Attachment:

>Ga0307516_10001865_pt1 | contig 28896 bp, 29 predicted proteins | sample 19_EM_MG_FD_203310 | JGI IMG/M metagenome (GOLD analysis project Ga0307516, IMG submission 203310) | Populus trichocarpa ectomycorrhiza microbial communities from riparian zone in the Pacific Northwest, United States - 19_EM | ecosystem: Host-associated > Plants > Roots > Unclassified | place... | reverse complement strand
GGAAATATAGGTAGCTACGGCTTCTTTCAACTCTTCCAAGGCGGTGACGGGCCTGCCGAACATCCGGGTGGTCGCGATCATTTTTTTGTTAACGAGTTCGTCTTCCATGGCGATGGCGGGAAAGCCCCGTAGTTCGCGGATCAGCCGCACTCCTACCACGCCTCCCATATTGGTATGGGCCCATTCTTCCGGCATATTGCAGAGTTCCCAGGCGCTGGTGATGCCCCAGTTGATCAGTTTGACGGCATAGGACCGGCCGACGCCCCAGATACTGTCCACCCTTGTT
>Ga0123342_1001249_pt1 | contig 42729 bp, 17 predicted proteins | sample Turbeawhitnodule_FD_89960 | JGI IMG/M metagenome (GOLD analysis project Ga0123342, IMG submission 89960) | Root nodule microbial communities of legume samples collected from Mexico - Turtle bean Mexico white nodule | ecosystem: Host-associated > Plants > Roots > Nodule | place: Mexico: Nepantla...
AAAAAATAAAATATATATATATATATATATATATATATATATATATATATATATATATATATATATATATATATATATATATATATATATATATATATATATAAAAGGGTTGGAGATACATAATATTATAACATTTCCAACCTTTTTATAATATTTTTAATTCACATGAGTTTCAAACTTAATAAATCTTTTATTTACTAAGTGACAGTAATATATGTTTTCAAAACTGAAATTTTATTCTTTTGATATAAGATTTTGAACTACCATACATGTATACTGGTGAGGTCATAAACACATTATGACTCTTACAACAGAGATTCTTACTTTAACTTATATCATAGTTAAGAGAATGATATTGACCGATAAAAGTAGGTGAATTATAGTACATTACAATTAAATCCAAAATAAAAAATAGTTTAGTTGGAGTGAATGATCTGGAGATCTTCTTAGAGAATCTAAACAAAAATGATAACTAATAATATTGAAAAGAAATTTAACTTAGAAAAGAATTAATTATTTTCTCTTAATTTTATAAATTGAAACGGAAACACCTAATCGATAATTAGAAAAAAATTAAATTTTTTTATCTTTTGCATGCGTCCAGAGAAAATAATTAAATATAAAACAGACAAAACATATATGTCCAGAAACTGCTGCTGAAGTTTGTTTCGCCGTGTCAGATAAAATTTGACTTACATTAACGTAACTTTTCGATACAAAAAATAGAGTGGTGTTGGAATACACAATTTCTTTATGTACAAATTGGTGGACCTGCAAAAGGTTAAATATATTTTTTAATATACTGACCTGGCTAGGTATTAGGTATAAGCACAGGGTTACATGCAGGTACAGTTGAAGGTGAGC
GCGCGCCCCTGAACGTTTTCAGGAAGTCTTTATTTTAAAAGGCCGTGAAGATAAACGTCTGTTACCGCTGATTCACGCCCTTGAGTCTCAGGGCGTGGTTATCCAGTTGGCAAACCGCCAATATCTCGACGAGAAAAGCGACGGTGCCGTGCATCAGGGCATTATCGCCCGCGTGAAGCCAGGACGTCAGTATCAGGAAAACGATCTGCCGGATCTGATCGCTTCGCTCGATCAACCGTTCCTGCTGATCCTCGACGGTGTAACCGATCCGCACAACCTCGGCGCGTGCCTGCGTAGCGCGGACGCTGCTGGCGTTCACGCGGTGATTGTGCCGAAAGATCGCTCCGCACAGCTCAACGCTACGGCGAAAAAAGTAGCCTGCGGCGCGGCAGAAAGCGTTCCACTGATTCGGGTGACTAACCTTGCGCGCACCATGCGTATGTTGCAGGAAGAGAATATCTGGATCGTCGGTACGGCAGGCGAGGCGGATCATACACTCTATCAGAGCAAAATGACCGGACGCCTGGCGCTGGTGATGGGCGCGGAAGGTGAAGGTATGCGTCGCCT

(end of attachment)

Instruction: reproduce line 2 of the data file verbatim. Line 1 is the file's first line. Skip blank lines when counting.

GGAAATATAGGTAGCTACGGCTTCTTTCAACTCTTCCAAGGCGGTGACGGGCCTGCCGAACATCCGGGTGGTCGCGATCATTTTTTTGTTAACGAGTTCGTCTTCCATGGCGATGGCGGGAAAGCCCCGTAGTTCGCGGATCAGCCGCACTCCTACCACGCCTCCCATATTGGTATGGGCCCATTCTTCCGGCATATTGCAGAGTTCCCAGGCGCTGGTGATGCCCCAGTTGATCAGTTTGACGGCATAGGACCGGCCGACGCCCCAGATACTGTCCACCCTTGTT